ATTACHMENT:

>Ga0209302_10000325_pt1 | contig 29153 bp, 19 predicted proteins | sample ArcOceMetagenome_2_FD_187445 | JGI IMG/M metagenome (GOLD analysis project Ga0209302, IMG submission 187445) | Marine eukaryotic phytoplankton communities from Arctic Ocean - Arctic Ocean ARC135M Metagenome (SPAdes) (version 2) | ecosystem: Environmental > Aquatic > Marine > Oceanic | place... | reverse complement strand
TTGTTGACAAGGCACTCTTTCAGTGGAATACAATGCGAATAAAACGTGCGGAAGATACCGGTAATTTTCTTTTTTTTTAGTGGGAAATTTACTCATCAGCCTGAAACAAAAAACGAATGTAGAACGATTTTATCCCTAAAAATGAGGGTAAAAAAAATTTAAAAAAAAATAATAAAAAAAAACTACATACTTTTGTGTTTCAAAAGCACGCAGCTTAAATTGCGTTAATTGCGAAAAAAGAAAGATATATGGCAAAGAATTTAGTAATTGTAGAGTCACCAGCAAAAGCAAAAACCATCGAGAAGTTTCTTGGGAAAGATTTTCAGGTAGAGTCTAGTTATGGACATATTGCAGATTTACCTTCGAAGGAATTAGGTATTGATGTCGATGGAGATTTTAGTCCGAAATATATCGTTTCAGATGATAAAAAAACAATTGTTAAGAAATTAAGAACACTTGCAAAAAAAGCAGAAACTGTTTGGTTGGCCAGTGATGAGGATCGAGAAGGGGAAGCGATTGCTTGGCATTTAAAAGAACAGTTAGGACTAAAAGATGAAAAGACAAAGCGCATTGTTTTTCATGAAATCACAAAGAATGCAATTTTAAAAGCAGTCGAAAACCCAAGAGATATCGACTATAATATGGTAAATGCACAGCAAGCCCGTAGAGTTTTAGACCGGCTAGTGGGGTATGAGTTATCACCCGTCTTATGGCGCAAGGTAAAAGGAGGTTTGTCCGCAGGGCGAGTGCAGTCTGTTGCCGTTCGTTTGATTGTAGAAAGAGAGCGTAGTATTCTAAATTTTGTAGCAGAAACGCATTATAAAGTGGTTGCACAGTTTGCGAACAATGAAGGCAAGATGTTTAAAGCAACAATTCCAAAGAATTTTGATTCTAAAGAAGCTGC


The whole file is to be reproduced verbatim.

>Ga0209302_10000325_pt1 | contig 29153 bp, 19 predicted proteins | sample ArcOceMetagenome_2_FD_187445 | JGI IMG/M metagenome (GOLD analysis project Ga0209302, IMG submission 187445) | Marine eukaryotic phytoplankton communities from Arctic Ocean - Arctic Ocean ARC135M Metagenome (SPAdes) (version 2) | ecosystem: Environmental > Aquatic > Marine > Oceanic | place... | reverse complement strand
TTGTTGACAAGGCACTCTTTCAGTGGAATACAATGCGAATAAAACGTGCGGAAGATACCGGTAATTTTCTTTTTTTTTAGTGGGAAATTTACTCATCAGCCTGAAACAAAAAACGAATGTAGAACGATTTTATCCCTAAAAATGAGGGTAAAAAAAATTTAAAAAAAAATAATAAAAAAAAACTACATACTTTTGTGTTTCAAAAGCACGCAGCTTAAATTGCGTTAATTGCGAAAAAAGAAAGATATATGGCAAAGAATTTAGTAATTGTAGAGTCACCAGCAAAAGCAAAAACCATCGAGAAGTTTCTTGGGAAAGATTTTCAGGTAGAGTCTAGTTATGGACATATTGCAGATTTACCTTCGAAGGAATTAGGTATTGATGTCGATGGAGATTTTAGTCCGAAATATATCGTTTCAGATGATAAAAAAACAATTGTTAAGAAATTAAGAACACTTGCAAAAAAAGCAGAAACTGTTTGGTTGGCCAGTGATGAGGATCGAGAAGGGGAAGCGATTGCTTGGCATTTAAAAGAACAGTTAGGACTAAAAGATGAAAAGACAAAGCGCATTGTTTTTCATGAAATCACAAAGAATGCAATTTTAAAAGCAGTCGAAAACCCAAGAGATATCGACTATAATATGGTAAATGCACAGCAAGCCCGTAGAGTTTTAGACCGGCTAGTGGGGTATGAGTTATCACCCGTCTTATGGCGCAAGGTAAAAGGAGGTTTGTCCGCAGGGCGAGTGCAGTCTGTTGCCGTTCGTTTGATTGTAGAAAGAGAGCGTAGTATTCTAAATTTTGTAGCAGAAACGCATTATAAAGTGGTTGCACAGTTTGCGAACAATGAAGGCAAGATGTTTAAAGCAACAATTCCAAAGAATTTTGATTCTAAAGAAGCTGC